2. Get down to the bottom — Verify needs for doctors and patients alike

As soon as processes are clear and needs have been identified in everyday hospital life, they must be validated. In interviews with doctors and patients, it is possible to determine the extent to which the current status quo of certain processes is satisfactory or not. Market and trend research also quickly reveal whether there are already adequate solutions for the specific area or whether the potential has not yet been tapped. If there are no adequate useful solutions in place it is time to move forward and develop a prototype.

3. Get relevant partners onboard — Include doctors and patients in your product development

For the prototype creation, cooperation with doctors is the foundation for successful product development. It has been standard practice for software companies to present hospitals and physicians with a fait accompli and offer them products that were not developed with physicians. For many doctors, this approach is new and at the beginning also a challenge to find appropriate partners. But this step is crucial to create a product that is 100% centered towards the needs and demands of the users — the doctors.

4. Leave the garage early — Test the prototype with doctors and patients asap

Bringing a product to market in the health sector, which has been created and perfected for years in isolation without medical feedback, can only lead to predicaments after implementation. To find out in which direction a prototype has to develop it is essential to identify the needs of physicians in terms of user behavior, click paths, and design requirements. The development of the prototype is an interactive process in which doctors have to test in regular sprints which features are useful or still missing.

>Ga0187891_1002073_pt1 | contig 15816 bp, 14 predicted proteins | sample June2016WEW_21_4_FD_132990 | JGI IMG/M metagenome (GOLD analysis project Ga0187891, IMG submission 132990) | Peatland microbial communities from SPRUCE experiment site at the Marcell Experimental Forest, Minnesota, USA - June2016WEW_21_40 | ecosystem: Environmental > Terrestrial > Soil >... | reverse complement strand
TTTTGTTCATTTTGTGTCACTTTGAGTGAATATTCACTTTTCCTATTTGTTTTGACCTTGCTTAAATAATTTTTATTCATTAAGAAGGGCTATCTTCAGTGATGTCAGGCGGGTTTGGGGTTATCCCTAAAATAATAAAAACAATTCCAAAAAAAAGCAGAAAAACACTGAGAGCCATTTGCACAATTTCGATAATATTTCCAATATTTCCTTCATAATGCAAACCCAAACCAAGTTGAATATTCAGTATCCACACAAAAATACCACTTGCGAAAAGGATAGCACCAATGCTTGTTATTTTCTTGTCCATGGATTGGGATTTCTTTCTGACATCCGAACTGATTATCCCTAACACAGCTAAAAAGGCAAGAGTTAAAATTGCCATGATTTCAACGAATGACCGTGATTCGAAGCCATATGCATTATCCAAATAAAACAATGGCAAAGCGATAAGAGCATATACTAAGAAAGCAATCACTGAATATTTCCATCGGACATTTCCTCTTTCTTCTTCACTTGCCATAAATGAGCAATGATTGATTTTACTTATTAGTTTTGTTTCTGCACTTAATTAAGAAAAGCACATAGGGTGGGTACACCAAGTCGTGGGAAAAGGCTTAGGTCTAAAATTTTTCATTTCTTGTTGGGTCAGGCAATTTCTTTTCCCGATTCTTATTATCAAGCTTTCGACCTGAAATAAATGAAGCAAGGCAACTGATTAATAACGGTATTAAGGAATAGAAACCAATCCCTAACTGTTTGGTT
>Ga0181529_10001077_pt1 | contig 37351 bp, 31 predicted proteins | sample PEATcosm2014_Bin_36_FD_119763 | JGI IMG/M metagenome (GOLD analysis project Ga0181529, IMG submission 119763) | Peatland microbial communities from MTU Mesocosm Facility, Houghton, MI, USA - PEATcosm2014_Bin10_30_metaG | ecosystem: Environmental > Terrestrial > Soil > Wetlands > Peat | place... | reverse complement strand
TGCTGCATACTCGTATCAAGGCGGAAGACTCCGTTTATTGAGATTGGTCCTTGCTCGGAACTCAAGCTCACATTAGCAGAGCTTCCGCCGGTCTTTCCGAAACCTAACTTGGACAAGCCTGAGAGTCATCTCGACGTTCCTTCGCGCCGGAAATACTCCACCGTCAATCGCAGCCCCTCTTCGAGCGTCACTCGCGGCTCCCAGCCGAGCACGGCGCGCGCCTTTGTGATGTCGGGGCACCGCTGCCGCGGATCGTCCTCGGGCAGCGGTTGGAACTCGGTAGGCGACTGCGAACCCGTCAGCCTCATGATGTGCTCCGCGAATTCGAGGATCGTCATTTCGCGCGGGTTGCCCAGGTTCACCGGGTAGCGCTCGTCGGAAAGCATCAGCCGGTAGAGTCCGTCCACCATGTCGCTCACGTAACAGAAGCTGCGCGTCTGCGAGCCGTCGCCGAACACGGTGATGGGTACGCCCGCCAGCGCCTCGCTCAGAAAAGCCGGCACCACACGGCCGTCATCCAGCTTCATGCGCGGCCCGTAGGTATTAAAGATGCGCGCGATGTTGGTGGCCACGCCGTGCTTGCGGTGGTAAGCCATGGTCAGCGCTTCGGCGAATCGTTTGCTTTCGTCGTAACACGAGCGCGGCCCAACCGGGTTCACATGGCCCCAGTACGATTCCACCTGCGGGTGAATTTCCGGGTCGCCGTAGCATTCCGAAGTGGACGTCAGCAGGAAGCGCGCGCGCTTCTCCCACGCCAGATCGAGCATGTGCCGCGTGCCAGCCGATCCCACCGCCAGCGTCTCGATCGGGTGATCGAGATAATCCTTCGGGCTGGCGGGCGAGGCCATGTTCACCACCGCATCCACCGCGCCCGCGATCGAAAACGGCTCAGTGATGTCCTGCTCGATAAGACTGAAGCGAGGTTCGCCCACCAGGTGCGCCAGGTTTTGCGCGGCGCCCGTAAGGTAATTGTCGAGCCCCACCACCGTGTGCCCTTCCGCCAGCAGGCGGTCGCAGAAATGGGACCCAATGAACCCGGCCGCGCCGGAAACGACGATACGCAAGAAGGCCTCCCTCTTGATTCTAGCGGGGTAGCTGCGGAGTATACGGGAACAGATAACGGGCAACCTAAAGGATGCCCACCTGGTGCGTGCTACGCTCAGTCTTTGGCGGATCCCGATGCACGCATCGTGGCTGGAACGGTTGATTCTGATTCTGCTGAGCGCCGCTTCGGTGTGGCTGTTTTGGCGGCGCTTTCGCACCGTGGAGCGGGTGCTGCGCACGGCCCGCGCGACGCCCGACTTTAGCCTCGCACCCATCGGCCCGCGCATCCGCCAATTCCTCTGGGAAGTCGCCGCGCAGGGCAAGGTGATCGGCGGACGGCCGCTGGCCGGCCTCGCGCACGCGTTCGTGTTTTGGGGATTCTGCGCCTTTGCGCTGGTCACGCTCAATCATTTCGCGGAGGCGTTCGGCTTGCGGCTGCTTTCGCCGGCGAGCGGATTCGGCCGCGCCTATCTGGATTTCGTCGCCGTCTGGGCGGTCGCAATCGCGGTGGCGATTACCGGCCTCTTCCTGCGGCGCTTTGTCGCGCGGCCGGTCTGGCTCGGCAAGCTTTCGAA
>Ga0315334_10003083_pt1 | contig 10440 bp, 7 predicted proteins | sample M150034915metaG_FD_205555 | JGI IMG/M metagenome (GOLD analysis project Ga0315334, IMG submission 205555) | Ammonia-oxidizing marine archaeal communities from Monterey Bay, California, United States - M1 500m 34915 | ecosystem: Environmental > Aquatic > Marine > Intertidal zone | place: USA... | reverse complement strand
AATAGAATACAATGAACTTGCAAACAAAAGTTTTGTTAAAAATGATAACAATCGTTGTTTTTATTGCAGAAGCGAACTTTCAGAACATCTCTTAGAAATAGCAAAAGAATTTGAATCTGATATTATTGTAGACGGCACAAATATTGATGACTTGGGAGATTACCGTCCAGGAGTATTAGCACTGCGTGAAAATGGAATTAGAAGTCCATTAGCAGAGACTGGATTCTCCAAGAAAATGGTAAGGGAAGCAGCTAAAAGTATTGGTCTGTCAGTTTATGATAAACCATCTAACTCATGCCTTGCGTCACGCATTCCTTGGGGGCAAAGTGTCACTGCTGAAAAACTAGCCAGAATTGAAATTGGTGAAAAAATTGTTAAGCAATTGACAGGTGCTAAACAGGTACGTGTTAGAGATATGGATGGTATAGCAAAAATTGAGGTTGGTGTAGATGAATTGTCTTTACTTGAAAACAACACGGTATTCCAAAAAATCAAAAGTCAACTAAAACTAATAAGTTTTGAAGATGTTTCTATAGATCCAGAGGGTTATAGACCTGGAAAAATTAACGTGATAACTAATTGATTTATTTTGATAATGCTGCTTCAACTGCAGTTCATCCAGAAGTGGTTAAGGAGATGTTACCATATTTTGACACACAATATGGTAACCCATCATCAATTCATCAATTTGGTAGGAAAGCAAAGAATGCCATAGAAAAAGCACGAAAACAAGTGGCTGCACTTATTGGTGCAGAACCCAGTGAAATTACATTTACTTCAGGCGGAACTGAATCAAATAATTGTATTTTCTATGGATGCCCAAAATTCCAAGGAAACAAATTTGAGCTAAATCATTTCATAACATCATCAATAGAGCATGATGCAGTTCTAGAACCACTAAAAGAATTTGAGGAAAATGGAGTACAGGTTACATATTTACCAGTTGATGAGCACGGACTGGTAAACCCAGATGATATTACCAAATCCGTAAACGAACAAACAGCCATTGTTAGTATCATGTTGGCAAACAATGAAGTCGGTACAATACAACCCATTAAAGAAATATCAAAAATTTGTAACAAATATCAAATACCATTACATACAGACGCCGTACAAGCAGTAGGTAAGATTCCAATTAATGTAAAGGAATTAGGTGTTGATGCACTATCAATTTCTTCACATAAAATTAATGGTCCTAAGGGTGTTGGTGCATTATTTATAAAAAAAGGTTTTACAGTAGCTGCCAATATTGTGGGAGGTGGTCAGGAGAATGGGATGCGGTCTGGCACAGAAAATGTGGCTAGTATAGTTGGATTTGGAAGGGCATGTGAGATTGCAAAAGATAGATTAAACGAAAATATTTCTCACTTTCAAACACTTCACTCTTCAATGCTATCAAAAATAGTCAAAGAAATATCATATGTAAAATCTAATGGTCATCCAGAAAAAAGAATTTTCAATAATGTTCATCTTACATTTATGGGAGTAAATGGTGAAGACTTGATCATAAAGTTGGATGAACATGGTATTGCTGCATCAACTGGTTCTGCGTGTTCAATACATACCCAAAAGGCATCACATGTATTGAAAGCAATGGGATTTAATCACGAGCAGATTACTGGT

We believe these four points should set the direction for successful product development for digital health products. It’s time to provide physicians with user-centric solutions that minimize redundant tasks in their stressful workday. Of course, we know sticking to these four steps is a challenging approach. Especially, when it comes to getting doctors on board as partners it is harder to convince them to invest in something that does not yet exist. But eventually the arduous work will pay off once a product is created that is surely user centered and offers proven value to doctors.